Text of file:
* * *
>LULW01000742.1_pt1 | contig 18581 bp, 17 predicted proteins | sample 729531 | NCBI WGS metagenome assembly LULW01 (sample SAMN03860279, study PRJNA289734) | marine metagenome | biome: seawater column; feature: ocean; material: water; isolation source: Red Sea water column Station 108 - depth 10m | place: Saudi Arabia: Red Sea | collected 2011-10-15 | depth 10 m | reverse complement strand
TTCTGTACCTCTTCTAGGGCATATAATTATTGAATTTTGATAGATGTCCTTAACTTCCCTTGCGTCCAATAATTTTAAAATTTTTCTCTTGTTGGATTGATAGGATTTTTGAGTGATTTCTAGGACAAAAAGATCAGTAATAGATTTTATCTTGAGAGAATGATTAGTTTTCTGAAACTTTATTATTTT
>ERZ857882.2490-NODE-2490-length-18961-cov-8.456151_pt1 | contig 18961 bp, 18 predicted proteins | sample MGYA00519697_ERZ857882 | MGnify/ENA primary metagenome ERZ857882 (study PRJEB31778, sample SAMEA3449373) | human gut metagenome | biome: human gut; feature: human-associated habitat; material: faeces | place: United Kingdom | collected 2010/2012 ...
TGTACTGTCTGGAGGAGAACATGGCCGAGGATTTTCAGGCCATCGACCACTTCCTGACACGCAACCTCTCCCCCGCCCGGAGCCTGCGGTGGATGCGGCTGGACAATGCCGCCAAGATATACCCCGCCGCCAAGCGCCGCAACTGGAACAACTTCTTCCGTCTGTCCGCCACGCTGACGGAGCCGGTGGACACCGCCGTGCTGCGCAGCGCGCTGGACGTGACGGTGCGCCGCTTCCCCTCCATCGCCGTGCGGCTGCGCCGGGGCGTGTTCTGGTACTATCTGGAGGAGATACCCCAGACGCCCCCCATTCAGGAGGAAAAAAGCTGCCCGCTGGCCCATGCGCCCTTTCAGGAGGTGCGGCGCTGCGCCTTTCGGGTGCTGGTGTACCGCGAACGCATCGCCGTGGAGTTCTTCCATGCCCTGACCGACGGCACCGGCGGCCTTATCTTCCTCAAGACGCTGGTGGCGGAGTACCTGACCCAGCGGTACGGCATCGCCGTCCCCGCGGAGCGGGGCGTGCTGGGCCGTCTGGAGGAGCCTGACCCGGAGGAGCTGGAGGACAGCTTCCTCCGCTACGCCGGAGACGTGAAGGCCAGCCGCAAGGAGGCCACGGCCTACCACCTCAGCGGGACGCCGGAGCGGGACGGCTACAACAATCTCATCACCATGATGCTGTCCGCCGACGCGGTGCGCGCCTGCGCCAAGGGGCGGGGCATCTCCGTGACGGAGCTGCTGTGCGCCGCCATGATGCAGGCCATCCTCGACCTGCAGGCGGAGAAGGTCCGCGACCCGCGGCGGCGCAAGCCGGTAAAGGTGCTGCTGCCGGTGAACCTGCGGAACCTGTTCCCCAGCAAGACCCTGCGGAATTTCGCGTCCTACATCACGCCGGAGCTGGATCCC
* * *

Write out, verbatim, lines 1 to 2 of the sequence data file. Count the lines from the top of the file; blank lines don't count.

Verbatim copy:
>LULW01000742.1_pt1 | contig 18581 bp, 17 predicted proteins | sample 729531 | NCBI WGS metagenome assembly LULW01 (sample SAMN03860279, study PRJNA289734) | marine metagenome | biome: seawater column; feature: ocean; material: water; isolation source: Red Sea water column Station 108 - depth 10m | place: Saudi Arabia: Red Sea | collected 2011-10-15 | depth 10 m | reverse complement strand
TTCTGTACCTCTTCTAGGGCATATAATTATTGAATTTTGATAGATGTCCTTAACTTCCCTTGCGTCCAATAATTTTAAAATTTTTCTCTTGTTGGATTGATAGGATTTTTGAGTGATTTCTAGGACAAAAAGATCAGTAATAGATTTTATCTTGAGAGAATGATTAGTTTTCTGAAACTTTATTATTTT